It’s been two years since I graduated NESA and got my first job practicing community acupuncture.  In October of 2007 I began my work at Manchester Acupuncture Studio, where I took to my reclining patients with my stack of cheat sheets, which included such notes as balance method channel connections, extra points and internal balance patterns.  I was excited to be working and trying all this new stuff on my patients, and working, really jumping into my career, for the first time in my 25-year-old life!  It was also scary.  I remember distinctly my first patient, and feeling the same sense of “oh my god what do I do?!” as I did when I was a student in clinic facing my first patient – even though I wasn’t entirely clueless.  I had wonderful patients there, and those patients were great teachers.  I was building my communication skills with my patients, and had an awesome, encouraging boss/teacher who I could always turn to for information, advice and support.  It was great.
8 months later, I was at work in my new clinic, on my own, starting from scratch.  During the first several months I was fairly steady on my feet with acupuncture and with communication skills, although I still was, more often than not, unsure of what to tell people in terms of how often to be treated or what they might expect.  I also began incorporating herbs into the practice, which took a lot of extra training and a fair amount of trial and error in terms of how to incorporate it in with timing and combination with the acupuncture.  I was experimenting with different systems of how to run things. The progression of patient flow was never linear from week to week or day to day.  Patients didn’t always come on time even though I fantasized that everyone would stick right to the schedule.  I could have nothing to do for hours, and then suddenly be slammed.  People canceled at the last minute. Some people praised my work, and others left me nasty voicemails.  Money was tight.  I didn’t always know how to answer peoples’ questions. I compared my clinic’s progress to other CAN clinics and felt badly when I realized I was way, WAY behind TCA (which started just around the same time as I did), although I was on course with several others.  There was a lot of fear and insecurity.  But underlying all the challenges there was always a feeling of optimism and contentment with my path.  It took me awhile to realize that maybe everything came to me just as I was ready for it and not sooner.  It was a challenge for my patience and an opportunity to think about what I could do to improve.  I took it upon myself to always learn more and see what I could do to be more helpful and effective for my patients.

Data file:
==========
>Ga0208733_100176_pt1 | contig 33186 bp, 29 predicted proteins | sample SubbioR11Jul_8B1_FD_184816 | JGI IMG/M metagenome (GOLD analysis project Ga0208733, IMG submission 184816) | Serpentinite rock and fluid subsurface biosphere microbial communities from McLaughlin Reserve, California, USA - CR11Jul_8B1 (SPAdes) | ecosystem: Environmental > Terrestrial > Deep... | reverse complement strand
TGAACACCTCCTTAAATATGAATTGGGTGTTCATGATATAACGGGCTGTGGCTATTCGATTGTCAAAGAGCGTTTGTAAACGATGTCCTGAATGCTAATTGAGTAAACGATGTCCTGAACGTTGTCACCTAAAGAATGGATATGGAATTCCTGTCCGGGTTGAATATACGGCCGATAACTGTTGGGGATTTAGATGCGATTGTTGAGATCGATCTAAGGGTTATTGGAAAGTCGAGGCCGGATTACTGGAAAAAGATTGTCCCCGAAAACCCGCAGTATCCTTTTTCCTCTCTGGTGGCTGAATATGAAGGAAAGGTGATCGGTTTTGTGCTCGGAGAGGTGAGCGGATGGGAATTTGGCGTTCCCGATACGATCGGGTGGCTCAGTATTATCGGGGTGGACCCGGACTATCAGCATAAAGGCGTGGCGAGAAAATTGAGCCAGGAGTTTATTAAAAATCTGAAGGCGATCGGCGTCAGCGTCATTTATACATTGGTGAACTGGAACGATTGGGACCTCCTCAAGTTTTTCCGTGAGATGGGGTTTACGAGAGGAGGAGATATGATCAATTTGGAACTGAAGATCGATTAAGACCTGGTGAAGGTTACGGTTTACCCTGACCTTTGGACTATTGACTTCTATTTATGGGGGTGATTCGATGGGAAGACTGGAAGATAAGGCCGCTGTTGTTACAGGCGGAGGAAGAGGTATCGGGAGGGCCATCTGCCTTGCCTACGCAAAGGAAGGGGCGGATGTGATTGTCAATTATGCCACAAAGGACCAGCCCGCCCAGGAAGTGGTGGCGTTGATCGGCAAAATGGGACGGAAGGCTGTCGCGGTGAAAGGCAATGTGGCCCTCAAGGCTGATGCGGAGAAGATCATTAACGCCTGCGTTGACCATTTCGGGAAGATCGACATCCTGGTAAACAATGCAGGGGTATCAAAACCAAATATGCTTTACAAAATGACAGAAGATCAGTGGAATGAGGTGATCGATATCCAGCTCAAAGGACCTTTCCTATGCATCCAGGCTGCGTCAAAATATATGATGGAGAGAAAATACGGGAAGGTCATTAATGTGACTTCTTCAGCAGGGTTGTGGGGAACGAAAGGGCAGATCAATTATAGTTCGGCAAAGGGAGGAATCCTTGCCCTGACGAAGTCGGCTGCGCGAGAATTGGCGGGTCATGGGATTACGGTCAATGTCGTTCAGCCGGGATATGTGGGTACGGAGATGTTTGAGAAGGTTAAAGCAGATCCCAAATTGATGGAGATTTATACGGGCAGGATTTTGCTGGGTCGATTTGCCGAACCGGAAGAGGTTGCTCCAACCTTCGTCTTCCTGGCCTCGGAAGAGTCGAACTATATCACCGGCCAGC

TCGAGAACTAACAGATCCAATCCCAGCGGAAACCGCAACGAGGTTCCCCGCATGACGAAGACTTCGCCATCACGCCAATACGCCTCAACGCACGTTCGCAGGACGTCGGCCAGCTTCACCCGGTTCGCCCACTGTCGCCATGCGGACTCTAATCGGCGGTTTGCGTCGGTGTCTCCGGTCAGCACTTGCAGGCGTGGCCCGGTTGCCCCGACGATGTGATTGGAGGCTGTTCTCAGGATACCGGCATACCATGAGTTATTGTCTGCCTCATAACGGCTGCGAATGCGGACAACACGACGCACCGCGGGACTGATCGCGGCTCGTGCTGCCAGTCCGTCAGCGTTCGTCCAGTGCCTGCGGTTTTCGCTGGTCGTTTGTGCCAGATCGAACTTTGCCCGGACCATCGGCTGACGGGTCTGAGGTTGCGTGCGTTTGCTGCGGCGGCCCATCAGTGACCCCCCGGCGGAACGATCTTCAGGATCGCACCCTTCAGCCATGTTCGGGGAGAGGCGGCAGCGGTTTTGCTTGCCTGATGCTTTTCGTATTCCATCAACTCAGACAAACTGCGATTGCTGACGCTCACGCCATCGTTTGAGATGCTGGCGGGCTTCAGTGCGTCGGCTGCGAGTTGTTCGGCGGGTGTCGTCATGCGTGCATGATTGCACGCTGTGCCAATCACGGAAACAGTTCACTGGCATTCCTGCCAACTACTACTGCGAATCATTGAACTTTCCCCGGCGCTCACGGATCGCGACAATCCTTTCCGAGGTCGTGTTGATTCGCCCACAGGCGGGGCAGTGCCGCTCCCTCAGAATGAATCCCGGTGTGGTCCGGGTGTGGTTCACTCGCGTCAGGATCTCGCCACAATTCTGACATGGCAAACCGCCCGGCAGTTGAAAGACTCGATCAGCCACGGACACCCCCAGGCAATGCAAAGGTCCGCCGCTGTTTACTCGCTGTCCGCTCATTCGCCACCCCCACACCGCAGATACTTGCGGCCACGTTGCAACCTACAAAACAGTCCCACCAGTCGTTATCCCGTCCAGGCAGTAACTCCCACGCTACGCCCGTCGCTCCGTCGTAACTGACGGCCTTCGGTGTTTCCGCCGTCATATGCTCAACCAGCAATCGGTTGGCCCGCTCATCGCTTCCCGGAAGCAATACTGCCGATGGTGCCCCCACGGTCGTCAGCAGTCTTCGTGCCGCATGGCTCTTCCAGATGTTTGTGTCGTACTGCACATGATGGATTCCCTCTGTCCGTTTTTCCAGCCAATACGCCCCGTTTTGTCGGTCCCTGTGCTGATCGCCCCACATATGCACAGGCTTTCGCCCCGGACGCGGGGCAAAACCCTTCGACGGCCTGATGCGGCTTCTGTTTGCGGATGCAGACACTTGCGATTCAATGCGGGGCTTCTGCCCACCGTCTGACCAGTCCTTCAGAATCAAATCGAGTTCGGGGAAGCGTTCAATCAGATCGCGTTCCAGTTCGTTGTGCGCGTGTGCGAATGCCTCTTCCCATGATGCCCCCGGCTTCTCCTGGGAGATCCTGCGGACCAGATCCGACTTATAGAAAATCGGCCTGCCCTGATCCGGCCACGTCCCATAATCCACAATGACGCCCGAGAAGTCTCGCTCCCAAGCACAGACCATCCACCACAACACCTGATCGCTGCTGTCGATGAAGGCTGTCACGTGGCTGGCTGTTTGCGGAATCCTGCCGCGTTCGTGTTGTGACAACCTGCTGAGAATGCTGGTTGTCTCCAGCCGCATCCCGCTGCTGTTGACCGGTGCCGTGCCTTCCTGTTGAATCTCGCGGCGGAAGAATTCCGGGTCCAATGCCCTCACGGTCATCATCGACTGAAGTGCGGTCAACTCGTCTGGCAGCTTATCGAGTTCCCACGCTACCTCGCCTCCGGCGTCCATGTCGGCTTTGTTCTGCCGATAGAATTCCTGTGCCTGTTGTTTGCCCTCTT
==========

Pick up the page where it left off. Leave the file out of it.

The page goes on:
Fortunately over time the patient flow became more consistent and I became more comfortable at work.  Communicating and having an idea of how to approach most conditions with confidence has become easier.  I feel the hard work paying off more and more.  I am helping people, seeing results and also making a living.  
In addition to enjoying all this, I have had some great experiences beyond my normal work.  Last week I was invited to talk at a class at NESA along with 3 other acupuncturists in a panel discussion about our clinics.  I was really happy to be there, because I was able to talk to them about community acupuncture – introducing many of them to the concept for the first time (Diana did this when I was a 3rd year, and I will be forever grateful!).  I was able to smash myths and misconceptions about the things that we may have thought or been told as students – such as the suggestion that we could all be making 150-200k a year (which one other acupuncturist stated, and I flatly and clearly fired back at) and that anyone who really wants acupuncture would pay $80 a treatment.  I let them know that it isn’t any more tiring or difficult to treat treat six patients in an hour than it is to treat one in an hour, once you work your way up to it.  I made it clear to the students that acupuncture isn’t something that everyone just gets once a week or less, and that you can get results without back shu points – etc., etc.  I truly believe I was able to stoke the fire of interest in many of them, and I felt great about that.
Then, this past weekend, I went to NYC for a course on Tung’s points with Susan Johnson.  WOW.  Awesome.  It was fascinating.  And despite my complaints at times (I was unfortunately struck with a cold on Friday afternoon so I wasn’t feeling so hot) I really did enjoy it.  I had the chance to meet some other CAN acupunks, which was truly a delight, and was filled with a new enthusiasm for adding these points into my repertoire. I immediately began throwing some of the points I learned in most of the patients I saw yesterday – and in myself when I got out of work!  I can’t wait to see the results, and I’m psyched I have the opportunity to develop new skills.
It’s so great to be able to always grow in our practices… and I can’t wait to see what lies ahead.

Author: Justine_Myers

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  1. Thanks Justine

    Thank you for posting your experience, Justine. I’m feeling a lot of those growing pains now and it’s good to hear there may be a light at the end of the tunnel. Many days I feel like wheels are spinning around and around but no traction.



  2. Yes!

    I appreciate reading posts like these so much! As an almost 4 month old CA I can identify to your words so much. Thanks for the encouraging words and faith!! As hard as it is sometimes I am also eagerly looking forward to what lies ahead, while seeing the beauty in the present:)